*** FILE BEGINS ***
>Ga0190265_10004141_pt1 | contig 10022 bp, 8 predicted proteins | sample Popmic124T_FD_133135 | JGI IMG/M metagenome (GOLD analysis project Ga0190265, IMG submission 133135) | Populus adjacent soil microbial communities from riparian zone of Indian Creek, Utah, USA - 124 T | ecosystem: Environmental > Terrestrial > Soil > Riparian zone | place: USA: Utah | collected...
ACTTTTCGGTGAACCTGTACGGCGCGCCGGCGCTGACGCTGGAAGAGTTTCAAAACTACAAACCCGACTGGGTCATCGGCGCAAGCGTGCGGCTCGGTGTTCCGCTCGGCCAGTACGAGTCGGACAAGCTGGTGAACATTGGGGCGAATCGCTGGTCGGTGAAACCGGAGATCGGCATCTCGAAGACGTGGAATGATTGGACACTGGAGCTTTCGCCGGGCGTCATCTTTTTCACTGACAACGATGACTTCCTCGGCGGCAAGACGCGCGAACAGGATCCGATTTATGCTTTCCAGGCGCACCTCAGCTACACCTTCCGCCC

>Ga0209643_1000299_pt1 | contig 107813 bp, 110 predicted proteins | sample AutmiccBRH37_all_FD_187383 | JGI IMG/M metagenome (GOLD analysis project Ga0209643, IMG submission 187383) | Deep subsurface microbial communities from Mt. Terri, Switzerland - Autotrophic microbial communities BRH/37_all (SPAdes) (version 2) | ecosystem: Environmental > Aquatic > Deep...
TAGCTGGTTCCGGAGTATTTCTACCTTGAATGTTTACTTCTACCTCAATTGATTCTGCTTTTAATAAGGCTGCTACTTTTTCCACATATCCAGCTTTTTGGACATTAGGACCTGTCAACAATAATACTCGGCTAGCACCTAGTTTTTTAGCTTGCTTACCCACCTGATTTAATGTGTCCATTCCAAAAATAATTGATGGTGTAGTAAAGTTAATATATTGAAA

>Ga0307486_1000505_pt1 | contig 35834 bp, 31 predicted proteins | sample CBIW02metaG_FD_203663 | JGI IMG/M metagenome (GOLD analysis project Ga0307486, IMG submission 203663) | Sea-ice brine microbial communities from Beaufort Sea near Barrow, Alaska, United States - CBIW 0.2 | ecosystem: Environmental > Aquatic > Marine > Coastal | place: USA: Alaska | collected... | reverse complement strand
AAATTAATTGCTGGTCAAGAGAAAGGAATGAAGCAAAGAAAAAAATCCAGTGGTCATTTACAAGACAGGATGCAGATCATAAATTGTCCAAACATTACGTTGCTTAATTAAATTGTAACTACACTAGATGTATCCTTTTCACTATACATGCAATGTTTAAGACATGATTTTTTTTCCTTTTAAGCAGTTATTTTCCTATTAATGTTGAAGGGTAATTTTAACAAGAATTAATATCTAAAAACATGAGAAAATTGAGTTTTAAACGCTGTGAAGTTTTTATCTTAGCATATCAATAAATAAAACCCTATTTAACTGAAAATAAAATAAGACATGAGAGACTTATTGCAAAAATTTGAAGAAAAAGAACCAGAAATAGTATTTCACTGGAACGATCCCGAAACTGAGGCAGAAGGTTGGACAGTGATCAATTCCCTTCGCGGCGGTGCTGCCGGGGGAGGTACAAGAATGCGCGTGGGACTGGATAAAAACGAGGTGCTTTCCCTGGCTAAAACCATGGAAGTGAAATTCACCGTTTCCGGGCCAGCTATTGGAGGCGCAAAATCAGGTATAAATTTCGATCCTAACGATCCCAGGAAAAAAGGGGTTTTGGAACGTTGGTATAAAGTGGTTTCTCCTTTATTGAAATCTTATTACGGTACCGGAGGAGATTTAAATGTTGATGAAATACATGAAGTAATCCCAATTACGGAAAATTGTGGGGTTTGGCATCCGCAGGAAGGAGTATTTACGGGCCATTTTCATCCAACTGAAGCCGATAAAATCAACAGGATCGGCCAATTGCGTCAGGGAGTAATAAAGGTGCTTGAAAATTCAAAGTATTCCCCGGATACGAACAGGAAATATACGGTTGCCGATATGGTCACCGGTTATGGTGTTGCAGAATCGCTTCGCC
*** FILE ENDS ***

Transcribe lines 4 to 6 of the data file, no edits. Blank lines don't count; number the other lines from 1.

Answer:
TAGCTGGTTCCGGAGTATTTCTACCTTGAATGTTTACTTCTACCTCAATTGATTCTGCTTTTAATAAGGCTGCTACTTTTTCCACATATCCAGCTTTTTGGACATTAGGACCTGTCAACAATAATACTCGGCTAGCACCTAGTTTTTTAGCTTGCTTACCCACCTGATTTAATGTGTCCATTCCAAAAATAATTGATGGTGTAGTAAAGTTAATATATTGAAA

>Ga0307486_1000505_pt1 | contig 35834 bp, 31 predicted proteins | sample CBIW02metaG_FD_203663 | JGI IMG/M metagenome (GOLD analysis project Ga0307486, IMG submission 203663) | Sea-ice brine microbial communities from Beaufort Sea near Barrow, Alaska, United States - CBIW 0.2 | ecosystem: Environmental > Aquatic > Marine > Coastal | place: USA: Alaska | collected... | reverse complement strand
AAATTAATTGCTGGTCAAGAGAAAGGAATGAAGCAAAGAAAAAAATCCAGTGGTCATTTACAAGACAGGATGCAGATCATAAATTGTCCAAACATTACGTTGCTTAATTAAATTGTAACTACACTAGATGTATCCTTTTCACTATACATGCAATGTTTAAGACATGATTTTTTTTCCTTTTAAGCAGTTATTTTCCTATTAATGTTGAAGGGTAATTTTAACAAGAATTAATATCTAAAAACATGAGAAAATTGAGTTTTAAACGCTGTGAAGTTTTTATCTTAGCATATCAATAAATAAAACCCTATTTAACTGAAAATAAAATAAGACATGAGAGACTTATTGCAAAAATTTGAAGAAAAAGAACCAGAAATAGTATTTCACTGGAACGATCCCGAAACTGAGGCAGAAGGTTGGACAGTGATCAATTCCCTTCGCGGCGGTGCTGCCGGGGGAGGTACAAGAATGCGCGTGGGACTGGATAAAAACGAGGTGCTTTCCCTGGCTAAAACCATGGAAGTGAAATTCACCGTTTCCGGGCCAGCTATTGGAGGCGCAAAATCAGGTATAAATTTCGATCCTAACGATCCCAGGAAAAAAGGGGTTTTGGAACGTTGGTATAAAGTGGTTTCTCCTTTATTGAAATCTTATTACGGTACCGGAGGAGATTTAAATGTTGATGAAATACATGAAGTAATCCCAATTACGGAAAATTGTGGGGTTTGGCATCCGCAGGAAGGAGTATTTACGGGCCATTTTCATCCAACTGAAGCCGATAAAATCAACAGGATCGGCCAATTGCGTCAGGGAGTAATAAAGGTGCTTGAAAATTCAAAGTATTCCCCGGATACGAACAGGAAATATACGGTTGCCGATATGGTCACCGGTTATGGTGTTGCAGAATCGCTTCGCC